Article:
William Baker Wheeler

Commanding Officer 22nd Infantry

October 11, 1905 - February 17, 1906

 

 

William B. Wheeler was born in New York on August 12, 1847. He was appointed to the US Military Academy
from Iowa on July 1, 1867. At the Academy his best subjects were Artillery Tactics and French, and his worst subjects
were Spanish and Cavalry Tactics. He graduated 31 out of a class of 43, on June 12, 1871, and was commissioned
a 2nd Lieutenant in the 18th Infantry.

Wheeler served in garrison at Columbia, South Carolina, from October 1-12, 1871, and then at Yorkville, South Carolina,
to January, 1872, when he returned to duty at Columbia. He took a leave of absence from June 2 to August 30, 1874.
On January 5, 1877, he was detailed as an Aide-de-camp to Colonel Thomas H. Ruger, commanding officer of the
18th Infantry, who, as a Brevet Major-General , was detailed as commander of the Department of the South.

Wheeler took a leave of absence from June 17 to August 5, 1877. He was relieved of his Aide-de-camp duties,
and was on garrison duty at Atlanta, Georgia, from July 1, 1878 to April 12, 1879, and on frontier duty at the
Coal Banks, Montana, from May 7 to September, 1879. He was then at Cow Island, Montana, until November 20, 1879,
when he changed duty station to Fort Assinniboine, Montana.

He was on detached service from October 10, 1881, to January 11, 1882, and was promoted to 1st Lieutenant on February 6, 1882.
From May to September 30, 1883, he was stationed at Fort Maginnis, Montana. Then he was at Fort Assinniboine until
May 30, 1885, and at Fort Hays, Kansas, until September, 1889. He was on duty at Fort Clark, Texas, from September 1889,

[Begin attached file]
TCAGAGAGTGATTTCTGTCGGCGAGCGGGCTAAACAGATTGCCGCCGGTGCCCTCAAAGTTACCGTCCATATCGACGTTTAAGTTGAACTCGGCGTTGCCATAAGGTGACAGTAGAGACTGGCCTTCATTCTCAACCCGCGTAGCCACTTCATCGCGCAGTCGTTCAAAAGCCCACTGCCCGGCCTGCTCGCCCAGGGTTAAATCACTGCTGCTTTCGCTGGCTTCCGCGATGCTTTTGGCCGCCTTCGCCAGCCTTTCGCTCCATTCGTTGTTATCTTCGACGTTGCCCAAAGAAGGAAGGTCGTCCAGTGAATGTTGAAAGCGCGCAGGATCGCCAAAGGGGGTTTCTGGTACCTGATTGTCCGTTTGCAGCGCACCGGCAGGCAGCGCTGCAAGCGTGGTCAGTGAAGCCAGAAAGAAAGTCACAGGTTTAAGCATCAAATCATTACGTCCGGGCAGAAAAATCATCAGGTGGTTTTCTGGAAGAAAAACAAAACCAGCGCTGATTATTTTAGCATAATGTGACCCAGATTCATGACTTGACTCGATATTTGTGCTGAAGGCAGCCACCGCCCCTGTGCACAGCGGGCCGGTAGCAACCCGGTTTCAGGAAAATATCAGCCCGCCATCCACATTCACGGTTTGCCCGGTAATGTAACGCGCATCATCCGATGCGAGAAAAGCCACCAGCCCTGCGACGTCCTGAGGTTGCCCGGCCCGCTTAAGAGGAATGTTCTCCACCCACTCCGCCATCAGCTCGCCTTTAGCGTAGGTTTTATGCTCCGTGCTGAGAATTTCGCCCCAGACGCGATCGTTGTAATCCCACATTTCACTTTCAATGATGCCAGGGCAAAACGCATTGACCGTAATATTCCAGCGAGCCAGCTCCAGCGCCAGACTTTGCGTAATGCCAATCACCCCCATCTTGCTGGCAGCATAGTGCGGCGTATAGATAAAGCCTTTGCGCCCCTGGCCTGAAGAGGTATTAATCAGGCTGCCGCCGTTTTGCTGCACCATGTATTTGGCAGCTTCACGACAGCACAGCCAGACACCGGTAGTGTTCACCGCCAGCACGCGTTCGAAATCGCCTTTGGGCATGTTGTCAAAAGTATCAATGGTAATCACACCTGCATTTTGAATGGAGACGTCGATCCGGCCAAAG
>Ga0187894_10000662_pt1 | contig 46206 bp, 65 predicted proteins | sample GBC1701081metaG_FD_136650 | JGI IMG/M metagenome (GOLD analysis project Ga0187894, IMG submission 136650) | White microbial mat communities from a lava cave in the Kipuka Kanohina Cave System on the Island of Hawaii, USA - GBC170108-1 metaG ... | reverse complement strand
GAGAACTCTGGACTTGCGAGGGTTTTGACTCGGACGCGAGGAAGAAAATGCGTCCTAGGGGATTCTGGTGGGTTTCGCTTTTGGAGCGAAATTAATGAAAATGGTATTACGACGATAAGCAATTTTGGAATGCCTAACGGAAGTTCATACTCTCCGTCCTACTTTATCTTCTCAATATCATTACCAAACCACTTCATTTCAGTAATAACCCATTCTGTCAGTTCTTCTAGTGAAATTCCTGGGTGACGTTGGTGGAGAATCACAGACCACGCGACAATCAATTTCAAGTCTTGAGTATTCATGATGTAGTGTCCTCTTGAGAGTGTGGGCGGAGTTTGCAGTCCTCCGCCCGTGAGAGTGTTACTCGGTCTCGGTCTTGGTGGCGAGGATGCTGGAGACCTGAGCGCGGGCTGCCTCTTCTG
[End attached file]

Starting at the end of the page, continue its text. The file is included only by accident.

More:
to March, 1890. During most of the above years, Wheeler was assigned to Company B, for certain, at least, from 1879 through 1890.

In March 1890, he was placed in command of Camp San Filippe, Del Rio, Texas. On February 20, 1891, Wheeler was
promoted to Captain, and also given command of Company I. From May to September 1891, he was stationed at Fort Clark,
Texas, and then went to Fort Ringgold, Texas. From the fall and winter of 1891 to well into 1893, he participated in operations
against Revolutionists during the "Garza outbreak". This was one of a number of "revolutions" which broke out in Mexico,
against the rule of General Jose de la Cruz Porfirio Díaz Mori. Revolutionists crossed the border into the United States,
and the U.S. government allowed Mexican forces to pursue them, in concert with U.S Army units giving assistance
to the Mexican authorities. In 1892 Wheeler was given command of Company E.

From May 1894 to April 1898, Wheeler was on duty at Fort Sam Houston, Texas. He was with the Regiment in camp
at New Orleans, Louisiana, in preparation for deployment to Cuba, from April 20 to May 21, 1898. In the event, the
18th Infantry was sent to the Philippine Islands instead. He went to Camp Merritt, San Francisco, California, on May 29, 1898,
and left for the Philippines on June 14. He arrived in the Philippines on July 17, 1898, as part of the Second Philippine Expedition,